7. Change Slice A TX ANT to ANT2. (This loads the SO2R_TX2 Transmit profile)

To associate a Transmit profile with a TX antenna, select the TX Antenna you wish to associate in the transmit slice, then load or save a Transmit profile using the Profile Manager, or select an existing Transmit profile using the drop-down menu.

This explained everything!

Of course the SO2R_TX1 profile only had the TX1 relay enabled, and the SO2R_TX2, only the TX2 relay! Problem solved! Almost…

FlexRadio USB Cable: Data Source

I had originally set the Flex USB cables to send frequency data from slice A and B to amplifier inputs #1 and 2 respectively. This seemed to work OK for sending frequency data to the auto-tuners, so I set the USB cables to the amplifier the same way, to use the “slice” as the source of the frequency data. This worked OK until I added a third (or more) slice.

I took a second look at the source menu for the USB cables, and I found the perfect solution:

The sources are:

  • TX Slice – The cable will report the frequency of the slice receiver that    holds the Transmit Indicator.
  • Active Slice – The cable will report the frequency of the active slice receiver (the slice that has the yellow cursor).
  • TX Panadapter – The cable will report the center frequency of the panadapter that contains the transmit slice
  • Specific Slice – The cable will report the frequency of the specified slice (A, B, C, D, E, F, G, H)
  • RX Antenna – The cable will report the frequency of the specified receive antenna (ANT1, ANT2, XVTR, RXA, RXB).
  • TX Antenna – The cable will report the frequency of the specified transmit antenna (ANT1, ANT2, XVTR). Note: This frequency is only changed/reported when the TX Slice is connected to the specified antenna.

By choosing “TX Antenna” as the source for the USB cables connected to the amplifier, any one, of any number of open slices, could now connect to the correct antenna!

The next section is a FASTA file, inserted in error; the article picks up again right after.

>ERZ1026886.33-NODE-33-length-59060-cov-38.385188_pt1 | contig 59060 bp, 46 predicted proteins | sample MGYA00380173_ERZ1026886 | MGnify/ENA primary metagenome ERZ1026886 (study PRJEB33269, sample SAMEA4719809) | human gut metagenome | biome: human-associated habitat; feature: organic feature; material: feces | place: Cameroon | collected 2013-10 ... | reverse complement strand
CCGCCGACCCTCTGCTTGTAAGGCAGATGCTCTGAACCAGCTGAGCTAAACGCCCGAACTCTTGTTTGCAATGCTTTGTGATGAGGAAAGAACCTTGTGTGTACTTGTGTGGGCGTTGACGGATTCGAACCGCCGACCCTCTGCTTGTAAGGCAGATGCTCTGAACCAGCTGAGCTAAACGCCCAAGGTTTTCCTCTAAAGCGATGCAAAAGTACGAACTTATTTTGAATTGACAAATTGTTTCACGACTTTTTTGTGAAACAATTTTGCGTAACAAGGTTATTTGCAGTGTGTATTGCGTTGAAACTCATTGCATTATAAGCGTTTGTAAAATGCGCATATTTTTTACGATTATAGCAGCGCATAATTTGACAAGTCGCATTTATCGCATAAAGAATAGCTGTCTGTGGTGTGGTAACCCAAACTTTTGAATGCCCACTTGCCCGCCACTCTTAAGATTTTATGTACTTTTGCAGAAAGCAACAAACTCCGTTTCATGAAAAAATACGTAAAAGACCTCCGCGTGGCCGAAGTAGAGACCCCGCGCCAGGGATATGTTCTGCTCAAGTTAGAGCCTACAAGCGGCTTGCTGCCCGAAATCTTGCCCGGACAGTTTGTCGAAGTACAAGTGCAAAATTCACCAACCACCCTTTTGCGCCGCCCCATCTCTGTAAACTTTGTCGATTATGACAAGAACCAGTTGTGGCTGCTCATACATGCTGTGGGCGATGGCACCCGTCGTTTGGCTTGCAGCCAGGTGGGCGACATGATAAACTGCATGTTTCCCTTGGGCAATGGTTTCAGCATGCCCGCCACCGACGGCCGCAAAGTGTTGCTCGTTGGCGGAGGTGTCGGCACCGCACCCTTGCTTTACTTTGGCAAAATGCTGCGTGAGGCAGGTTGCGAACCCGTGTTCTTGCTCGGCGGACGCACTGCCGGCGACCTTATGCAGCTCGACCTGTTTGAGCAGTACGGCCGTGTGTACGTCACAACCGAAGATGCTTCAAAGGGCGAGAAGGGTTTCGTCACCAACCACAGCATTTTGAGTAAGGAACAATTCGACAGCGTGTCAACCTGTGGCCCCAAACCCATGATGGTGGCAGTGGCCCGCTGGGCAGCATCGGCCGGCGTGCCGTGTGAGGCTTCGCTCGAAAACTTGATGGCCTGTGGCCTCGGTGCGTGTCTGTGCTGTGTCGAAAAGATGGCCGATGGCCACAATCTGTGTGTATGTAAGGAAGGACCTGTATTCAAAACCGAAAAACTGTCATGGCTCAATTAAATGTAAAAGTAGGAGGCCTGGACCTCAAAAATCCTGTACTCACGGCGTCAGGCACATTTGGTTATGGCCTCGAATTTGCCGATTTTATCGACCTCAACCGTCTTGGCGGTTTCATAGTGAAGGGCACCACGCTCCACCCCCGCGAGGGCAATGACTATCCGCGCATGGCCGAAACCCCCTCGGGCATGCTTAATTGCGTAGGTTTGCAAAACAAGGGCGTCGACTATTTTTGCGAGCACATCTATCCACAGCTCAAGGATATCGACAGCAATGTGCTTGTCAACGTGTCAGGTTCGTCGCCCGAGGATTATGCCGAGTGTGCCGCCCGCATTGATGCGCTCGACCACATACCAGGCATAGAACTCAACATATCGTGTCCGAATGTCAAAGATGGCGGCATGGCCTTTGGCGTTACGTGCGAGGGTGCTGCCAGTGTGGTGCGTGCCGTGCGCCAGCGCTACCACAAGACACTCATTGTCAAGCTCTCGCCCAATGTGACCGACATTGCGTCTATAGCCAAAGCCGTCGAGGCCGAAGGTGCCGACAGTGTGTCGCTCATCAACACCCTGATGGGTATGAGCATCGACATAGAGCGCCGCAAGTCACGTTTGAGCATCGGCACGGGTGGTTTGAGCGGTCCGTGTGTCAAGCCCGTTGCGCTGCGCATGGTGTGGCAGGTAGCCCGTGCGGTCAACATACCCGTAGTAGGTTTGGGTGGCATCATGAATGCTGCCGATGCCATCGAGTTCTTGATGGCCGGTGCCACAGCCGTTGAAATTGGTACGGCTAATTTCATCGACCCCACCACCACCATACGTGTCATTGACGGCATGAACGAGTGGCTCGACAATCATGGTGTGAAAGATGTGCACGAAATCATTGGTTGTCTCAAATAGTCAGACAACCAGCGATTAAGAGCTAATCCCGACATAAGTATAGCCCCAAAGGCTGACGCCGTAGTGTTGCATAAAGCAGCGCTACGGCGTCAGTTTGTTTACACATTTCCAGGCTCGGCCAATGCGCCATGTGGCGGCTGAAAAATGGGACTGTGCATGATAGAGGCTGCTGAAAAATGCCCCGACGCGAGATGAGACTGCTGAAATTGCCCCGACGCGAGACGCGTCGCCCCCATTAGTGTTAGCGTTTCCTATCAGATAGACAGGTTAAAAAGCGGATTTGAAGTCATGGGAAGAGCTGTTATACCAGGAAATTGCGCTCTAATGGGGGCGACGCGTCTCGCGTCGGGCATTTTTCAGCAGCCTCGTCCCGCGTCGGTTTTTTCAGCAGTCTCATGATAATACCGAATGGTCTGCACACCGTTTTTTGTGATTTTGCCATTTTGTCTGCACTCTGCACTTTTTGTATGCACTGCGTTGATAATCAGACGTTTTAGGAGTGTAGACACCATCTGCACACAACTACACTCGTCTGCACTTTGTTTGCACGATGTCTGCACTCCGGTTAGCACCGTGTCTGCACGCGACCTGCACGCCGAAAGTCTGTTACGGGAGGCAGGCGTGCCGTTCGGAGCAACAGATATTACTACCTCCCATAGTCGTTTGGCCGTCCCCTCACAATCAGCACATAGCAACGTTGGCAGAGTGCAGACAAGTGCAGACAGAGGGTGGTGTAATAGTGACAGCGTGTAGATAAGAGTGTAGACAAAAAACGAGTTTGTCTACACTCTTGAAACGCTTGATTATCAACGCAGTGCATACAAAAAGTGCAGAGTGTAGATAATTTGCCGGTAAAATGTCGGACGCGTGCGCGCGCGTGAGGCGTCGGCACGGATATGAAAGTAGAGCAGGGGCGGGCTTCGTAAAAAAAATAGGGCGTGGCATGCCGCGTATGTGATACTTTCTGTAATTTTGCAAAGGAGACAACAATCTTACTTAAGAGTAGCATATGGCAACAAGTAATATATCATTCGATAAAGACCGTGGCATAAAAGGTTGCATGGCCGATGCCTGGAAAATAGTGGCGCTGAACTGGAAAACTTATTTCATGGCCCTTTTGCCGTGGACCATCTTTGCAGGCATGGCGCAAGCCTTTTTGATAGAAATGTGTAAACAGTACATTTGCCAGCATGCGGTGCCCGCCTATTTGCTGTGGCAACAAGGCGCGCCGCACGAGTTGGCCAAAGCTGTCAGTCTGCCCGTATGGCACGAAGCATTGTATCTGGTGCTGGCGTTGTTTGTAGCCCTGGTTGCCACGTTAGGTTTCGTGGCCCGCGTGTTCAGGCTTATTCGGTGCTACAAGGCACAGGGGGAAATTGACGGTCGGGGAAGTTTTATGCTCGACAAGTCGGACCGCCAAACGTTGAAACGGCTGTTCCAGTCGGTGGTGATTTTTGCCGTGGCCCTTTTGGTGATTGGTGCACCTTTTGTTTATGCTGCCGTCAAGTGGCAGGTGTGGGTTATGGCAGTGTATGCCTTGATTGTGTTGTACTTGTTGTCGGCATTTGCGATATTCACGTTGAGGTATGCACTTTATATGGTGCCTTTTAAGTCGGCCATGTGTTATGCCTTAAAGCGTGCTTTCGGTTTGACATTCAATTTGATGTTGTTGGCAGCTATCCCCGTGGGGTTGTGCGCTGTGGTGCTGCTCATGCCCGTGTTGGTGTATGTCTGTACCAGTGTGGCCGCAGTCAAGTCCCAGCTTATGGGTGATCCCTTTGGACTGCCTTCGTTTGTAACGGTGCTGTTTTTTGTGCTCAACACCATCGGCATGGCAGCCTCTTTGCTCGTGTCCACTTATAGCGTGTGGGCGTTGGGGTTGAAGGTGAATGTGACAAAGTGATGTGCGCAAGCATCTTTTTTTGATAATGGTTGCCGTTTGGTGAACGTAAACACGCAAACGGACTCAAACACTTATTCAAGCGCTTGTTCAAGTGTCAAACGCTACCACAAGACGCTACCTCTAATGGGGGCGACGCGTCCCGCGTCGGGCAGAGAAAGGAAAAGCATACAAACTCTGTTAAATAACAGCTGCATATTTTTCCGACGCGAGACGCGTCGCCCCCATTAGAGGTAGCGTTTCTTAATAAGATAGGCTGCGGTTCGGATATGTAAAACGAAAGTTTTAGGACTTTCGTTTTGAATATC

Once I realized the benefit of this new data source, I set the auto-tuner USB cables to “TX Antenna” as well. The switching and tuning of the amplifier, and the auto-tuners is now 100% functional from any slice on any band, and guarantees that the correct antenna will be selected and pre-tuned every time, effectively eliminating operator error.

Any slice that is designated as the “TX” slice will get the correct antenna and amplifier settings every time! While operating, I can temporarily switch TX designation to a slice on the other antenna, have it tune, then reassign the TX back to the original slice and I have the second band pre-tuned for SO2R. Pretty slick!

The only operating ‘delay’ I see now, could possibly occur, if the AT-AUTO’s were requested to change bands when the bands were far apart in the tuning range at the time of the request. e.g. the OP requests the 20m antenna be tuned to a frequency below 20m, like 40m. While this can be done, it is very unlikely to occur in practice.

Re-tuning within the same band is practically instantaneous, and long band change tuning delays are few and far between when employing proper operating technique. Furthermore, I employ two AT-AUTO’s, one for each antenna, thus greatly lessening the chances a long band change re-tune would ever be required. Both antennas are continuously tuned and each tuner responds nearly instantly when operated within the predetermined tuning ranges.

Once I had all this working, I went through every saved profile and created, edited, and saved new transmit profiles within each, so that the correct keying occurs every time.

Finally! The sweet sound of full station automation!

Absolutely Brilliant!

The Flex engineers are getting a round of applause at K6HR today. What an incredible effort they put together to create this amazing product! For the serious amateur radio operator….indeed.

P.S. DXL Commander 13.7.9 and SSDR v 2.4.9

I checked and a fix was being discussed to correct the issue that’s causing DXL Commander to lose its connection to the Flex 6xxx radio. Once this bug fix is applied, I’ll go back to DX Lab. I can see DXL’s going to be great with the 6700 once this little problem gets sorted!

Back To The Front…

Author: K6HR

Licensed since 1994. Active on HF / VHF / UHF / Satellite

Leave a Reply